Utah kidnapper is woman's father after switching his sperm at Salt Lake City clinic

Thomas Lippert allegedly switched a sperm sample with his own while working at a fertility clinic

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The Independent US

A convicted Utah man who was jailed for abducting a female student secretly fathered a child after allegedly swapping a sperm sample with his own at a fertility clinic where he was previously employed.

The family, who chose to remain anonymous claim they discovered their daughter, 21, was in fact the child of kidnapper Thomas Lippert, who worked at the same Salt Lake City area facility the couple used to conceive their child.

The discovery was only made when the family began researching their lineage with a genealogist, who informed them that their daughter and her father did not share the same DNA.

"I felt my stomach just drop," the mother told the station. "When I called my daughter and my husband's DNA up next to one another they didn't share any DNA at all, and I just thought to myself, 'oh my God."

Using the genealogy results, the mother then managed to trace a cousin of Lippert, and a further DNA tests on Lippert's mother confirmed he was the biological father.

Lippert, who died in 1999, reportedly served two years in prison for kidnapping a college co-ed in 1975. Lippert allegedly used electric-shock treatment on his victim, CBS news have reported.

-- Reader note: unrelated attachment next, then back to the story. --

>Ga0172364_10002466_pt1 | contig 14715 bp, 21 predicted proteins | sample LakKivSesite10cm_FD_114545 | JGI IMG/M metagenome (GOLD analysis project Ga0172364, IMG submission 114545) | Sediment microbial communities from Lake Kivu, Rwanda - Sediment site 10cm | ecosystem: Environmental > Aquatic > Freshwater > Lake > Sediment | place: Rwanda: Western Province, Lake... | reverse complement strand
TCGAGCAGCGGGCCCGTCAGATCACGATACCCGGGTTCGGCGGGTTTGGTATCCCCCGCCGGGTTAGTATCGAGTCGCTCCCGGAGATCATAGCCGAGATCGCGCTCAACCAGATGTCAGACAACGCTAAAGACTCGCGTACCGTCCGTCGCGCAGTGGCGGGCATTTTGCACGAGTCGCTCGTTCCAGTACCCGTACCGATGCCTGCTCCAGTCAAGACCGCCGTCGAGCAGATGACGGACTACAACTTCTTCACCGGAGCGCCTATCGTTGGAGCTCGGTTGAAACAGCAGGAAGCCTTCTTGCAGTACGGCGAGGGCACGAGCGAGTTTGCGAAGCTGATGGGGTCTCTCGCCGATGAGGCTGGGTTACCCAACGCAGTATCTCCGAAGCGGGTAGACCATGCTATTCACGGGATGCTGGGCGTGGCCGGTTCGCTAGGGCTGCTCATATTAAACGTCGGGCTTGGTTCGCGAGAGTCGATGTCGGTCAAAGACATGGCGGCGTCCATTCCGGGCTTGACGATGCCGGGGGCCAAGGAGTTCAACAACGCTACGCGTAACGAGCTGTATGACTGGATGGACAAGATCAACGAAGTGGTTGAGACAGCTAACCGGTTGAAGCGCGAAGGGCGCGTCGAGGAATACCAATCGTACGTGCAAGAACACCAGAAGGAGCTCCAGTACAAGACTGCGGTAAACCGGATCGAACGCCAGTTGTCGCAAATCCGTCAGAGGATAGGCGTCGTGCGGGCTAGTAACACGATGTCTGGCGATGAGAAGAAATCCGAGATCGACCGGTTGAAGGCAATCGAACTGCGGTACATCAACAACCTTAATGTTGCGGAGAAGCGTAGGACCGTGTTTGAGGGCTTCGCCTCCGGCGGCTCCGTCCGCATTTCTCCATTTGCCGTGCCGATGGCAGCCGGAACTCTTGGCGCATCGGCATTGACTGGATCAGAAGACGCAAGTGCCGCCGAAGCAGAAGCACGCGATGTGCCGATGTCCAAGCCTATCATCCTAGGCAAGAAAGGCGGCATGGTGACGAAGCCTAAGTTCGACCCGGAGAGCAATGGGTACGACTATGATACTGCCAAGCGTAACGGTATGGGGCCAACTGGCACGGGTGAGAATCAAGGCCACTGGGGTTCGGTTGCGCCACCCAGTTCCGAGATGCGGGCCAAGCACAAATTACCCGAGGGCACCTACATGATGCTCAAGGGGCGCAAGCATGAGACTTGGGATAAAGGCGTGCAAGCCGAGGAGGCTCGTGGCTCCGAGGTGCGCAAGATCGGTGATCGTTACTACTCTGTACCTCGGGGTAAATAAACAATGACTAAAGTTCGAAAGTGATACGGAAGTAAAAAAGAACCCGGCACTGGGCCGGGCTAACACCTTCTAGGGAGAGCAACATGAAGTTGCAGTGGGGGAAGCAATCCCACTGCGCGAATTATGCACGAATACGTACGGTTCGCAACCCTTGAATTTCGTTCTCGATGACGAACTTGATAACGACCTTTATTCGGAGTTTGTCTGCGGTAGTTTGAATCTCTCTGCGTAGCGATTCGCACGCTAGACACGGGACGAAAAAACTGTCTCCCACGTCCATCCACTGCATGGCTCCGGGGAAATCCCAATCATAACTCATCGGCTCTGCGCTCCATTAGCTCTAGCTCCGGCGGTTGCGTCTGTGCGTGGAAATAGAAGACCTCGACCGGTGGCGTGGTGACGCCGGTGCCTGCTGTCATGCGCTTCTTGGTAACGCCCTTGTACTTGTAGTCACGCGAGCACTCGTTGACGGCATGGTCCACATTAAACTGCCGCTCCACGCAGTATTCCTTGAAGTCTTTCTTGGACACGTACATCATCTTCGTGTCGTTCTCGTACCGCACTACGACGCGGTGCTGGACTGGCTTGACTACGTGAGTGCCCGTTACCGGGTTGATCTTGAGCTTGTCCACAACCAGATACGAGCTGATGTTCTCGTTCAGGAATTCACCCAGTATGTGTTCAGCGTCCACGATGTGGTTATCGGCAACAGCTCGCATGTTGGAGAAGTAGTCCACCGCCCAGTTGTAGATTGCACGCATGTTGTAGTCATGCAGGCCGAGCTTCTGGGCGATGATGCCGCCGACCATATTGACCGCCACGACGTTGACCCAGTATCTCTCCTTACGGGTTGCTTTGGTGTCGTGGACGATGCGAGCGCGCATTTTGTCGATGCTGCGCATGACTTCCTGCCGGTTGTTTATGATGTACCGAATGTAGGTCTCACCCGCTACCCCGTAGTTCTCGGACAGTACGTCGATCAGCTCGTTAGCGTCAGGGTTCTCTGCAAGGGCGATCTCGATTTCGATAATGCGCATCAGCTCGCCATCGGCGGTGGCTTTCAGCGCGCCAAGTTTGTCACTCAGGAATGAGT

There are no remaining records from the clinic to prove the family's claim however, or to find evidence of other children Lippert may have fathered.

Lippert's widow told the Salt Lake Tribune: "I think, because Tom didn’t have any kids, he wanted to have a lot of kids out there. He claimed to be a frequent sperm donor and maybe he switched some samples so he could have more of his kids in the world."

The now defunct clinic was associated with but not owned by the University of Utah, who are now offering free paternity tests to parents who may have used the clinic between 1988 an 1993.

"Since April 2013, the University of Utah has been investigating credible information regarding the possible mislabeling or tampering of a semen sample," the university said in a statement.

"Through genetic testing, a woman who received artificial insemination (AI) in 1991 discovered the biological father of her child was not her husband, as she had assumed. She traced the genetics of her child to a man who was a former employee of a now-defunct medical lab, Reproductive Medical Technologies Inc., (RMTI). The man in question was also a part-time employee of the University from 1988-93. The woman recalls that her husband’s semen preparation was prepared by RMTI.

"There are no remaining records from RMTI to prove the claim and the man in question has been deceased since 1999. Consequently, it is unknown how this incident might have happened. In addition, there is no evidence to indicate this situation extends beyond the case in question."